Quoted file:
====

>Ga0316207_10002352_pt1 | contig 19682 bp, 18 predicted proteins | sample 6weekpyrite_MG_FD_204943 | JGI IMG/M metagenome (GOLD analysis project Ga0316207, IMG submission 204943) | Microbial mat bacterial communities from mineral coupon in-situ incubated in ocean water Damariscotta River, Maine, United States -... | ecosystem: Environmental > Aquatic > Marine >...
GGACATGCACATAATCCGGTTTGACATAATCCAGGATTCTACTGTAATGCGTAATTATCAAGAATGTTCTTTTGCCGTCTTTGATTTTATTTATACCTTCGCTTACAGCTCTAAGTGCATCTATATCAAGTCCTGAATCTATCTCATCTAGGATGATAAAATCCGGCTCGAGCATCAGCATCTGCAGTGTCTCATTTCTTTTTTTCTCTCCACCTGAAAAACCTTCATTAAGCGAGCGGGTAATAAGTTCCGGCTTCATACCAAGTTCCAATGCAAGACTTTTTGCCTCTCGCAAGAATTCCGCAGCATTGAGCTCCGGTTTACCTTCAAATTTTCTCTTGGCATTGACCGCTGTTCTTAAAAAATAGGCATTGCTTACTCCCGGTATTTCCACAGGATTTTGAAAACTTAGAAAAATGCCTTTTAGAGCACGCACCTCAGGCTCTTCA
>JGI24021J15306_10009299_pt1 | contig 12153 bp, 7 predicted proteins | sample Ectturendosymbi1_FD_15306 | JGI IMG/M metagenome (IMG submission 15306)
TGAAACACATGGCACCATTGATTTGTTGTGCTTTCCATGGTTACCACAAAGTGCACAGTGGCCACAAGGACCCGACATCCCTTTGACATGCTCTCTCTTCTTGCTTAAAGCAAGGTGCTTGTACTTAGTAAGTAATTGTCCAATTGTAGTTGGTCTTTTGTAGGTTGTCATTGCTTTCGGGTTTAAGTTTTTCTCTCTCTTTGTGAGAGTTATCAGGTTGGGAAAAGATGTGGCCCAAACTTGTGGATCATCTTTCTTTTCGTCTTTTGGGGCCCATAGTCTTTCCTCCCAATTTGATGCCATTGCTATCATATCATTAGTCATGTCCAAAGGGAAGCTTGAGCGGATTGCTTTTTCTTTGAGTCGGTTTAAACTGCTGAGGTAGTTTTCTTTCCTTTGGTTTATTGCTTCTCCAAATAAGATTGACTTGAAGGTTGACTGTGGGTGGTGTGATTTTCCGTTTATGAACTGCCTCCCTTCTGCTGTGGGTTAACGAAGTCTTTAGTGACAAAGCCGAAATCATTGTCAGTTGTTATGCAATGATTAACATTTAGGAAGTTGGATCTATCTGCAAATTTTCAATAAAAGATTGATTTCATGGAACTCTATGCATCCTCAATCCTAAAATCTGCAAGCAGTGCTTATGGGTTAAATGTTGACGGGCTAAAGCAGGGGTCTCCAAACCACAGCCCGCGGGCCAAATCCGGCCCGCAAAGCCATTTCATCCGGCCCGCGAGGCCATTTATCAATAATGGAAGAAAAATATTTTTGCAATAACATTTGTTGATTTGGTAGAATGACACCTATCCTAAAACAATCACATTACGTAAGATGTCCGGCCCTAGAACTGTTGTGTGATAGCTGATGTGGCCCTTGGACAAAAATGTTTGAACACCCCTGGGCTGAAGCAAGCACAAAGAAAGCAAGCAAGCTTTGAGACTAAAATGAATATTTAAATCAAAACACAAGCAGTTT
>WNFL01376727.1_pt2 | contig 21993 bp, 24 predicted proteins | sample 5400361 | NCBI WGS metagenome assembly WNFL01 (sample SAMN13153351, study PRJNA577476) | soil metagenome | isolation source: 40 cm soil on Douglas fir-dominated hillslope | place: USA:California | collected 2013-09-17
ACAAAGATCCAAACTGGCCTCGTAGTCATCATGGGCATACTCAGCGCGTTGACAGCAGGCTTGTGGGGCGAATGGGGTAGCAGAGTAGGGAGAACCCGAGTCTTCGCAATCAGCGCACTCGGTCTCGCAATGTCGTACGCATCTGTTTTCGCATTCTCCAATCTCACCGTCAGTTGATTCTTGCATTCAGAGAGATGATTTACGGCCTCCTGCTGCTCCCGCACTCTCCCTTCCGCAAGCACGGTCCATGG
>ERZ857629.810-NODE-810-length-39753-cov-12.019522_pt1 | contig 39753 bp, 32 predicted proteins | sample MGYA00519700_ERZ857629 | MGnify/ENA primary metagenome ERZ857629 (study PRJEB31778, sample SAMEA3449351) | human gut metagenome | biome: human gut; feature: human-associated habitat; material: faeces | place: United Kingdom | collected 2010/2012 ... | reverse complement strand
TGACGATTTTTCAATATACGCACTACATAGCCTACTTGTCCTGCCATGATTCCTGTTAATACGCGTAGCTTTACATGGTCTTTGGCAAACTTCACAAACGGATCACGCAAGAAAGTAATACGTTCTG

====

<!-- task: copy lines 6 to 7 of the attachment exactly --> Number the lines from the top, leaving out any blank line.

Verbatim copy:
ACAAAGATCCAAACTGGCCTCGTAGTCATCATGGGCATACTCAGCGCGTTGACAGCAGGCTTGTGGGGCGAATGGGGTAGCAGAGTAGGGAGAACCCGAGTCTTCGCAATCAGCGCACTCGGTCTCGCAATGTCGTACGCATCTGTTTTCGCATTCTCCAATCTCACCGTCAGTTGATTCTTGCATTCAGAGAGATGATTTACGGCCTCCTGCTGCTCCCGCACTCTCCCTTCCGCAAGCACGGTCCATGG
>ERZ857629.810-NODE-810-length-39753-cov-12.019522_pt1 | contig 39753 bp, 32 predicted proteins | sample MGYA00519700_ERZ857629 | MGnify/ENA primary metagenome ERZ857629 (study PRJEB31778, sample SAMEA3449351) | human gut metagenome | biome: human gut; feature: human-associated habitat; material: faeces | place: United Kingdom | collected 2010/2012 ... | reverse complement strand